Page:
For divorcing couples who want to avoid courtroom battles, a collaborative divorce process may be the answer. In a collaborative divorce, a form of alternative dispute resolution (ADR), the parties and their attorneys—specially trained in collaborative divorce procedures—come together to reach agreements regarding important issues such as child custody, financial support and property division.
Because divorce involves much more than legal concerns, the couple may also choose to involve neutral professionals from other disciplines—mental health counselors, financial advisors and child or parenting specialists—in the process.
Collaborative divorce proceedings are often concluded more quickly and cost less than traditional divorces litigated through the court system.
How Does Collaborative Divorce Work?
From the beginning of the process, both parties must commit to collaborative divorce, and this includes agreeing to act with respect and in good faith so that the couple can come to an agreement. That includes being on their good behavior in and outside of the negotiations—including protecting children from adverse aspects of the divorce.
Although the attorneys always represent the interests of their respective clients, they also work toward the common goal of collaboration and eventual agreement. Therefore, the couple must also agree that, if either pulls out to pursue litigation, both attorneys must also withdraw, and the parties must hire new representation for litigation. The couple should also openly disclose all essential documents; share experts (including cost) such as accountants, appraisers and other consultants; and commit to achieving the best results for both parties.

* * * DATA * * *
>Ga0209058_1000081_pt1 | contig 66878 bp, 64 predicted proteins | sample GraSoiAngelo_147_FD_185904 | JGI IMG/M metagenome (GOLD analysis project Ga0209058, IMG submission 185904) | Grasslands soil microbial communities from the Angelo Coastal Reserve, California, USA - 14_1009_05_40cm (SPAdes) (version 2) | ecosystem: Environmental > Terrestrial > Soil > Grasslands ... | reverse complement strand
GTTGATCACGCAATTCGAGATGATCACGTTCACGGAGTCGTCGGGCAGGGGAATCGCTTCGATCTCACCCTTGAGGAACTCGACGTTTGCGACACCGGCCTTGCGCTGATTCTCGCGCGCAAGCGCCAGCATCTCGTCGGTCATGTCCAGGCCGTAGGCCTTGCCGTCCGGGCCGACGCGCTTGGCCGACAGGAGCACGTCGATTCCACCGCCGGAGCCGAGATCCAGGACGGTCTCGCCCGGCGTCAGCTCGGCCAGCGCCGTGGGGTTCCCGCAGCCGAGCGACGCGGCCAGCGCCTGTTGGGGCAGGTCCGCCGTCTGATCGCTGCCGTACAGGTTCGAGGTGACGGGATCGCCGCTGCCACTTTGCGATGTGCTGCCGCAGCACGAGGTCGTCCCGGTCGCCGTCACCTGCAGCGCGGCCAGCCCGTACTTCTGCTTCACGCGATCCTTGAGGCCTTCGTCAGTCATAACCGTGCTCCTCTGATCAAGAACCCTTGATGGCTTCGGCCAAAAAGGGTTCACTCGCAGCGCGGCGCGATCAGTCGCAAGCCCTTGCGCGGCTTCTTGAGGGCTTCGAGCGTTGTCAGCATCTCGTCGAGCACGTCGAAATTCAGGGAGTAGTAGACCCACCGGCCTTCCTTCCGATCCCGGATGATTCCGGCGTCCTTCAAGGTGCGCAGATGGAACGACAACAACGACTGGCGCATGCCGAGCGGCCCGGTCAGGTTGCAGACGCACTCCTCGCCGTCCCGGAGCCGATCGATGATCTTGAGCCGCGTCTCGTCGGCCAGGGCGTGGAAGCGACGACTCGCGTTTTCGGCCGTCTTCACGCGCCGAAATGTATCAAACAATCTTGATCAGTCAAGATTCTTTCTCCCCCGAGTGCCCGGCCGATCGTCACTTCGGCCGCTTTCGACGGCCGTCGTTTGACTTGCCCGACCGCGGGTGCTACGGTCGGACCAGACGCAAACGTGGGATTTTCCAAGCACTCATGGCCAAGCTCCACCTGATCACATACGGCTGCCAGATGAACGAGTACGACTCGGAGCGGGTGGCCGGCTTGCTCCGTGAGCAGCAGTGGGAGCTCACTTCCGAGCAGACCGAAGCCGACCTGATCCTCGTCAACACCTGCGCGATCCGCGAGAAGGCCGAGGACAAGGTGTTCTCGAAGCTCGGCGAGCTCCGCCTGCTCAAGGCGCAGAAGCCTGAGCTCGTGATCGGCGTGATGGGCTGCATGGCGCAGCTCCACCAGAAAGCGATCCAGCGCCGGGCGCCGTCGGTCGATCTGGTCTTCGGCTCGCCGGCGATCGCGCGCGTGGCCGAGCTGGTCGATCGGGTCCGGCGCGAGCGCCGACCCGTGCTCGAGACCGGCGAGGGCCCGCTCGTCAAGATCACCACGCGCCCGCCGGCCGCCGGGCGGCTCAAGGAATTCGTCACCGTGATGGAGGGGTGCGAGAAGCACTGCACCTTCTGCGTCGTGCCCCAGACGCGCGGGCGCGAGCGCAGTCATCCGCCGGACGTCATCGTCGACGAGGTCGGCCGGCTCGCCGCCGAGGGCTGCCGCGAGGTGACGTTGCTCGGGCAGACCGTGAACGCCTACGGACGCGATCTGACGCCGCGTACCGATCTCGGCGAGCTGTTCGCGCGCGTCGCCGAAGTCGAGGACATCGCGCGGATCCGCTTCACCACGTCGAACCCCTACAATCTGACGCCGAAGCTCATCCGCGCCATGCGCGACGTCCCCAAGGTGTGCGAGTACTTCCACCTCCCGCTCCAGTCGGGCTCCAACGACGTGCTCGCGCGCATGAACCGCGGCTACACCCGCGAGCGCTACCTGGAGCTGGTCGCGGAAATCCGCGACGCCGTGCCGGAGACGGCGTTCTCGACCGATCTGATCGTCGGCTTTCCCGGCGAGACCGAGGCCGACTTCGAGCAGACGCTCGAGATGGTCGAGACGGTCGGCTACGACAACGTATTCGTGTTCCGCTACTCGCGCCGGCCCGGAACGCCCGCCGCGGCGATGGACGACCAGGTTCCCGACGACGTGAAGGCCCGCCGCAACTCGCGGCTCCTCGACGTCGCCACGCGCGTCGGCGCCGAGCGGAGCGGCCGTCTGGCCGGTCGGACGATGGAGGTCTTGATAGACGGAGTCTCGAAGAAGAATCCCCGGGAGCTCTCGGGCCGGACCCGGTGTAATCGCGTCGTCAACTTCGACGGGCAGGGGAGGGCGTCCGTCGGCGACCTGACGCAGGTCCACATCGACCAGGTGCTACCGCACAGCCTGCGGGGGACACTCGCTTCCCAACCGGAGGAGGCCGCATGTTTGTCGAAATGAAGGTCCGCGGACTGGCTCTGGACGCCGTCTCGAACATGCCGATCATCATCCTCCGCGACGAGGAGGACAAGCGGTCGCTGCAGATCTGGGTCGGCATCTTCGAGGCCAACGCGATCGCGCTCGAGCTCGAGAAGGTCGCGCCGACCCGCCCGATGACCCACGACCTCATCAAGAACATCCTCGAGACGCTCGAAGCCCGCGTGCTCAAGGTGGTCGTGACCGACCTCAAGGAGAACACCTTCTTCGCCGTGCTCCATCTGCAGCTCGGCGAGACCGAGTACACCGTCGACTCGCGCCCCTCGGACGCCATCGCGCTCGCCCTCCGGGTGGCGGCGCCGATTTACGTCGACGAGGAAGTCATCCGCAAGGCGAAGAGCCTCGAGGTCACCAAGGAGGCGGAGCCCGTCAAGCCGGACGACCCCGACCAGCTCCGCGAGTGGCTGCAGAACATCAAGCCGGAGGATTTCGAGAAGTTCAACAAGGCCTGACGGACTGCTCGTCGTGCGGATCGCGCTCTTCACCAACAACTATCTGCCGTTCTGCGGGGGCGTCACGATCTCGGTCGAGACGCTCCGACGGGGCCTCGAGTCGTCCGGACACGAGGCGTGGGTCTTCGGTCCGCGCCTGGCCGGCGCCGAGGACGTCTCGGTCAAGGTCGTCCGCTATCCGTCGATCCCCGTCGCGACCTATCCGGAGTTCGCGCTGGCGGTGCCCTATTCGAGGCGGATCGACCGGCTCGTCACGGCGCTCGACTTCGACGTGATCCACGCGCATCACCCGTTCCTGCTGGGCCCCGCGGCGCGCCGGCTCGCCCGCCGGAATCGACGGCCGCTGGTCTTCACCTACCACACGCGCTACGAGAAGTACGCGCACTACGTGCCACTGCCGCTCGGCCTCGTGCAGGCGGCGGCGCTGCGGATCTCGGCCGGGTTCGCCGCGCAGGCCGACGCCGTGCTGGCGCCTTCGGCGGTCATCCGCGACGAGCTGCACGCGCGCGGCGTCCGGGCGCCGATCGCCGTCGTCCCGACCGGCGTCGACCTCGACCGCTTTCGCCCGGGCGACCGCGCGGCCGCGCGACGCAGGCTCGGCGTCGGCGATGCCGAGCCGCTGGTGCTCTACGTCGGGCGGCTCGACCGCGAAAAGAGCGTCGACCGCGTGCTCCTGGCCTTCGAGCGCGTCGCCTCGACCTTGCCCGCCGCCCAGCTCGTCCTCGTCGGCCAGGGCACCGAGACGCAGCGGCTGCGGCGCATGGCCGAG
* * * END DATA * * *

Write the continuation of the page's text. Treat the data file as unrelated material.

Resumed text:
All of this happens outside the courtroom, and, unlike mediation, there is no neutral third-party to oversee the sessions.
Just as in mediation, the couple must decide on the issues to be addressed and work through them together. Since there is no mediator, however, it is especially important that both parties are open and willing to communicate with each other.
Once the parties agree on divorce terms, the attorneys prepare and present a signed agreement to the court to finalize proceedings.
For couples who are ready to work with their attorneys on a joint resolution of divorce, collaborative divorce is a solid option.
Mary C. Neff, JD | Attorney | email@example.com | (314) 454-9100 ext. 109 | Learn more about Mary